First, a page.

The dryly-named C64 Charset Logo Generator lets you do something old-school that the new school forgot years ago: type using colorful bitmap fonts, as found in old video games of the Commodore era. As the name suggests, it uses the gloomy Commodore 64 palette, but you can edit it with the provided controls, which also include kerning tweaks and many choices of lettering. [h/t Stijn Peeters]
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C64 Charset Logo Generator
Idea and code by Chris 'Cupid' Heilmann (@codepo8) - ported from the original tool written in PHP using gd
Charset ripping and credit research by Dejan 'Nucleus' Petronijevic
Charset cleanup and transparency adding by Daniel 'Deekay' Kottmair
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Researchers at the ETH Game Technology Center of the Swiss national technical institute in Zürich, have applied their considerable talents to the critical problem of immersion in 2D side-scrolling, 8-bit era games. Witness in this video the splendor of a 360° projected Mario world that unrolls across the walls as players reveal each subsequent tile of the game map.
Robert Sumner, founder of the GTC explains:
...we observed that the 8-bit era of gaming had a huge collective influence on so many people, but the actual gaming experience was typically an individual one. We wanted to turn this idea upside down, and elevate the NES console experience into a group experience where the game surrounds a large event, allowing multiple people to play in a collaborative setting. The panoramic stitching and 8-way controller multiplexing hardware were the main ways we accomplished this task.
The group submitted the paper "Unfolding the 8-bit Era" to the European Conference on Visual Media Production, and then built the system to unveil at the Eurographics Conference. Utilizing a vintage 8-bit Famicom/NES system and a PC with a point-correspondence vision tracking algorithm, the researchers developed methods to detect the edge of each screen segment, adding it to a continuously expanding texture map in real-time. This panoramic texture is then seamlessly displayed on eight aligned projectors. The vision algorithm requires no prior knowledge about the game, so it is possible to play any side-scroller on this system, such as Super Mario Bros., Castlevania, Metroid, and the like. Read the rest
The selection is good and each card has the right stats: CPU model and bit-width, clock frequency, RAM, display resolution, maximum number of on-screen colors, and the year it was launched.
There are already over 30 retro computers in the deck. As well as 8-bit classics there are a few early 16-bit and 32-bit machines too (e.g. Commodore Amiga, Atari ST, Acorn Archimedes). The machines we have so far:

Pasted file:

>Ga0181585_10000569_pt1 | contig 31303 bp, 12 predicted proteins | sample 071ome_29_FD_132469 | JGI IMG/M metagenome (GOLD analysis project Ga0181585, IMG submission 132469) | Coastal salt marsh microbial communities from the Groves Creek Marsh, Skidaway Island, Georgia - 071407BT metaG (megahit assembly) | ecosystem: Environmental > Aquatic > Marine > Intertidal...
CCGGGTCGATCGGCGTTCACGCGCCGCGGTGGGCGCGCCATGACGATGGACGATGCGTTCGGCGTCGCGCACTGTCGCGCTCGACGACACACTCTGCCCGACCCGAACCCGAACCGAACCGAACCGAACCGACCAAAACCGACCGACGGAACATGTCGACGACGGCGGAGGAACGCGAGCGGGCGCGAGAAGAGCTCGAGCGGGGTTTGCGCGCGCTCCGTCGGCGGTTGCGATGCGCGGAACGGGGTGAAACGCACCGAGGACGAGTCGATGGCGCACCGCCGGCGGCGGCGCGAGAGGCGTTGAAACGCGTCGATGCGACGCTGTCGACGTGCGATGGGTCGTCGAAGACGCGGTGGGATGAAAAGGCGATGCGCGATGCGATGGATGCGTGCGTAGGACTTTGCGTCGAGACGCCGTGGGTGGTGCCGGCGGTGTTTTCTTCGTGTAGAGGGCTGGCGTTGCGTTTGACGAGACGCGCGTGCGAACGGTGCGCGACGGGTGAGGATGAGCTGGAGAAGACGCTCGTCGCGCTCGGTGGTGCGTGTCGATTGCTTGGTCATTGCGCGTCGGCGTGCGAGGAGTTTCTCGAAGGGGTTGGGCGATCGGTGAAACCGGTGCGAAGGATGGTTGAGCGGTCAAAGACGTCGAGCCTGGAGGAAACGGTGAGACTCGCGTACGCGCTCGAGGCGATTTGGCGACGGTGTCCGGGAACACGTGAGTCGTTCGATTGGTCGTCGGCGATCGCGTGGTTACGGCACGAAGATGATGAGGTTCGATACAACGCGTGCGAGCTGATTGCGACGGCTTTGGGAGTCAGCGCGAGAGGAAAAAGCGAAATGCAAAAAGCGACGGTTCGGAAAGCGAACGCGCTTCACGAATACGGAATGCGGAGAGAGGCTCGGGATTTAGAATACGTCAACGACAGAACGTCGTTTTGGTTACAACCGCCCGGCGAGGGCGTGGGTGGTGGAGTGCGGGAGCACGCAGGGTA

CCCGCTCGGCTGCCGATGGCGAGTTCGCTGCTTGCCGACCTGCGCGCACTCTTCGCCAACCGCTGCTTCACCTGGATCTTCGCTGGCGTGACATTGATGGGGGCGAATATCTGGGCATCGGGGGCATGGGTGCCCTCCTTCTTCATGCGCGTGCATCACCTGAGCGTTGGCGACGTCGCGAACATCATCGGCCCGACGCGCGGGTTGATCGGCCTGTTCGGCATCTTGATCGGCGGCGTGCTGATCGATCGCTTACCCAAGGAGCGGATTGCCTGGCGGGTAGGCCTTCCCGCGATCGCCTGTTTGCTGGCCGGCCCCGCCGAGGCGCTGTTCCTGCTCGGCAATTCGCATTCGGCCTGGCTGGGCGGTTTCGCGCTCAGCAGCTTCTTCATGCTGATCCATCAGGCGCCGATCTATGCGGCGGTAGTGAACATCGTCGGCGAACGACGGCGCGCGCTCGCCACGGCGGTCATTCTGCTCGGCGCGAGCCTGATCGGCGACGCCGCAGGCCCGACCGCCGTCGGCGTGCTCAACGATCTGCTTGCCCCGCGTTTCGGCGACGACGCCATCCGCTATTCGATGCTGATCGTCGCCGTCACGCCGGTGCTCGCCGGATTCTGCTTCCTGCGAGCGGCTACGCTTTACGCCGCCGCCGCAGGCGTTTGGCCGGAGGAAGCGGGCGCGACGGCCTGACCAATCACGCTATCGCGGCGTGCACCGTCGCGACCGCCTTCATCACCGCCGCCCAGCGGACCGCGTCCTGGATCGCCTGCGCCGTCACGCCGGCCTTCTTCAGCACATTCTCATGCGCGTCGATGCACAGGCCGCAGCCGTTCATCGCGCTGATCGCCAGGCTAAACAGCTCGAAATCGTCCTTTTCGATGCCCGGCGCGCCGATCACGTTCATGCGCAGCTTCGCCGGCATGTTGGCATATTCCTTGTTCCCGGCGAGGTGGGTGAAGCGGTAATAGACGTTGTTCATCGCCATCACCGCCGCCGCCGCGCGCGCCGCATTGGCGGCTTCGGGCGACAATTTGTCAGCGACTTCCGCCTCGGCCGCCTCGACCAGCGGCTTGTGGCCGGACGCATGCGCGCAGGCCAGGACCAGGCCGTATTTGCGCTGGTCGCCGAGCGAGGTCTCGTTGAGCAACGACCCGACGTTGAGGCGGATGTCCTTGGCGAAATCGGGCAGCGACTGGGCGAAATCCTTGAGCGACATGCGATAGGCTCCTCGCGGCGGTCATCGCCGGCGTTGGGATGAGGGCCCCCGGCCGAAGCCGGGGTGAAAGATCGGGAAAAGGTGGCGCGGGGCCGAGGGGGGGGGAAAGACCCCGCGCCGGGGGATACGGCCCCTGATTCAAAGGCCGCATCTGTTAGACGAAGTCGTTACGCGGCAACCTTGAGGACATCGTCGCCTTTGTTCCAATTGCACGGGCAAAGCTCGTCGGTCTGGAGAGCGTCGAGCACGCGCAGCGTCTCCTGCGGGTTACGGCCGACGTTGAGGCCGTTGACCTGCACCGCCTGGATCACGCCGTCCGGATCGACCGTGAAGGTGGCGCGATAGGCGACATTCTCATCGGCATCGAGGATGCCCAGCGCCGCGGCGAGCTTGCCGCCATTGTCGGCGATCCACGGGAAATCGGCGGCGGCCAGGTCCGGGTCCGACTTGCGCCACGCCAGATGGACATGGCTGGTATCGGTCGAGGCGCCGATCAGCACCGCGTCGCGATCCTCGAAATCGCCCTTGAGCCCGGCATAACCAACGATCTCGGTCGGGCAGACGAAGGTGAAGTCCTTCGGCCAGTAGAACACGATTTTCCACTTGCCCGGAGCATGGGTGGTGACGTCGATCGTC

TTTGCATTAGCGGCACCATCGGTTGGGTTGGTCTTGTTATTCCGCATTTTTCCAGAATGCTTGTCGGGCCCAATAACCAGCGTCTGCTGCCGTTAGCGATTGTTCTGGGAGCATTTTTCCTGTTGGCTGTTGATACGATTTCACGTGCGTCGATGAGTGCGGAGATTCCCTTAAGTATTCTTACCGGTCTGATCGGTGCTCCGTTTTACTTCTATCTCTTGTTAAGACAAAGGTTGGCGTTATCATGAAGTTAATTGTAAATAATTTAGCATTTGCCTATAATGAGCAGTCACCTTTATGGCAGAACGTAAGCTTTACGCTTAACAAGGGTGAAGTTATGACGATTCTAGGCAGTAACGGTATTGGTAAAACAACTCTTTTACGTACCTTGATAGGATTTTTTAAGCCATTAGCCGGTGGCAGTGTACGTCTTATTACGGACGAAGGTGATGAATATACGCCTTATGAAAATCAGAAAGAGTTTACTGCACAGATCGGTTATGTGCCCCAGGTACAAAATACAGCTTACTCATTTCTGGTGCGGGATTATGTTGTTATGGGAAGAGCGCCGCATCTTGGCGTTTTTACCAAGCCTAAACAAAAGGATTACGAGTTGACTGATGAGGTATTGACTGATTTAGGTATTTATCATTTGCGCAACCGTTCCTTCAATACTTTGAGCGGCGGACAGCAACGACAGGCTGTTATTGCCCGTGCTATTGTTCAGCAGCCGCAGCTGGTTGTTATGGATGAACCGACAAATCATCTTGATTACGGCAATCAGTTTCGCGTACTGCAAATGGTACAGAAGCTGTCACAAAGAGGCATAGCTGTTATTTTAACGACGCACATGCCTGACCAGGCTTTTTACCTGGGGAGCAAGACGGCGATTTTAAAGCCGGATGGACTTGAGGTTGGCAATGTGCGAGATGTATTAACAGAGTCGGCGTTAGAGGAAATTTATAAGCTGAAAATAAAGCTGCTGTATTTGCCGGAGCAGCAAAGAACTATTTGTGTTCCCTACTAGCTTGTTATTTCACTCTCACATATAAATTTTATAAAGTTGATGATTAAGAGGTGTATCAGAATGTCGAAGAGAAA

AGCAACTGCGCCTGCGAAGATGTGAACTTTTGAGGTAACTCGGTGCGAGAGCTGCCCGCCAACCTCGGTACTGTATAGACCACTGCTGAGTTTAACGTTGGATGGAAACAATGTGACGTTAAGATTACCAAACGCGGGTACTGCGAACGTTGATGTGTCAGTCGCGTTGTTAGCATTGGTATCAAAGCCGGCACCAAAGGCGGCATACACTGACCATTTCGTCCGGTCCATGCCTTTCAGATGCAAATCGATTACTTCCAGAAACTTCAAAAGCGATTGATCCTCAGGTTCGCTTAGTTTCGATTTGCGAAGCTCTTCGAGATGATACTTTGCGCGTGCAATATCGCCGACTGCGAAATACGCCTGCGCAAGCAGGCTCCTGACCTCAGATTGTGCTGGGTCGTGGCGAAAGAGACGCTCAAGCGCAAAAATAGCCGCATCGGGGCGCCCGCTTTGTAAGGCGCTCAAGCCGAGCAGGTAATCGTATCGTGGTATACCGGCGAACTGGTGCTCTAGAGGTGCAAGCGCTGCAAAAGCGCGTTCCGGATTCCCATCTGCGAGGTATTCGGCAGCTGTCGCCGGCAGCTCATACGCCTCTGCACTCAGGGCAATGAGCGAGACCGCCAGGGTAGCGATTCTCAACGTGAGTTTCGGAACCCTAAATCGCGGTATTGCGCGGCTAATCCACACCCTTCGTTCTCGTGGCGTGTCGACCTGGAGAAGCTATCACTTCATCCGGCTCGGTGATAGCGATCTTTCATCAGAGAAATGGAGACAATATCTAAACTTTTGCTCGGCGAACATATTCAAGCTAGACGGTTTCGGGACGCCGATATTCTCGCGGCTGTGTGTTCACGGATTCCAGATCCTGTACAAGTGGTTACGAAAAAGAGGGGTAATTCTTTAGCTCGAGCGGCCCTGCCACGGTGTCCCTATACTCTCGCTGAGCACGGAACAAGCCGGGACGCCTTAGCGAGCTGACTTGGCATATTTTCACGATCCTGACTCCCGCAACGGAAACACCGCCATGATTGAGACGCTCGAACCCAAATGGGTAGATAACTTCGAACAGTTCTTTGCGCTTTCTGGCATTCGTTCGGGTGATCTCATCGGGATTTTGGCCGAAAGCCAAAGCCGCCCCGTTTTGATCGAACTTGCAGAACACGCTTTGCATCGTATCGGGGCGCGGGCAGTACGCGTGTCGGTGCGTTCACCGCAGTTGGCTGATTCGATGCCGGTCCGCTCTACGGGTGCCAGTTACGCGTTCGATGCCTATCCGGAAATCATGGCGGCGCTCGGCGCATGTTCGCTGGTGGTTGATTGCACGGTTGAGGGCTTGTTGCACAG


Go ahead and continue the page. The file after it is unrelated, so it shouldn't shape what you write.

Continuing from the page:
I've found a beautiful and mysterious Tumblr that combines (what look like) old, obscure video game screenshots with (what look like) snippets of original fiction. As is so often the case with Tumblr I'm not sure who runs it or why, or if it's part of something larger I'm missing, but I sure do like it. Read the rest
A while back, we posted about Nick Criscuolo's fantastic intro to a non-existent 8-bit game version of classic Connery SF outing Zardoz. Well, Nick--an artist and animator--is setting out to make the game itself, and is on the hunt for a talented coder willing to volunteer their skills to bring this crazed, red-leathered concept into reality. If you're interested, check out Nick's project site, featuring some sample designs and character animations--and get in touch with him.
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8-Bit Zardoz will be a browser and mobile arcade style action game with different types of game play for each level. From infinite runner, to catching falling objects, to side scrolling beat um up, to old school first person shooter. The levels will be couched in simple but cinematic cut scenes to preserve the important elements of the story.
I'm an artist looking to partner with a programmer who loves the movie and wants to make this game with me, but anyone who wants to contribute in some way is welcome to do so whether with additional graphics, music / sound FX, or web work.
I would really like to enter the game at BostonFIG this year. It requires a playable first level by June 19th for entry. The actual festival isn't until September 13 so there will be more time to work on it before showing the public.
I'm a big fan of free culture so I would like the game to be a GPL-3.0 release. After the game is finished, all the components should be available on github and archive.org.
Joseph "Rawr" Thai's Mario-themed doorbell makes a coin-chime every time its pressed, and increments an LCD counter showing how many coins have been racked up by visitors to the house. Every ten presses, the doorbell plays a 1UP sound, and after 100 presses, it plays a mushroom upgrade chime.
Rawr's got detailed plans for building your own Mario doorbell. Read the rest
"Videographic shamanism" from Lasse A. Gjertsen.
It is a story about a persons life and death told in 8-bits video game graphics. I made it in about half a year together with my friend Trygve Knudsen, who made the 3D-sequences. I made all the 8-bit-shit :) We worked on and off with it from February 2008 and completed it in January 2009. It has been screened at a bunch of film festivals all over the planet, and is originally made for 35mm film with surround sound (kicks in during the 3D-sequences).
As I somehow missed this fantastic intro to a nonexistent 8-bit Zardoz game last year, perhaps you did, too! Animator Nick Criscuolo writes: "I realize the audio isn't entirely 8bit, more like 8/16 bit. Maybe more like Amiga game music than Atari or Nintendo. I just couldn't imagine it without the Zardoz voice." [VIDEO LINK. Submitted by jeans] Read the rest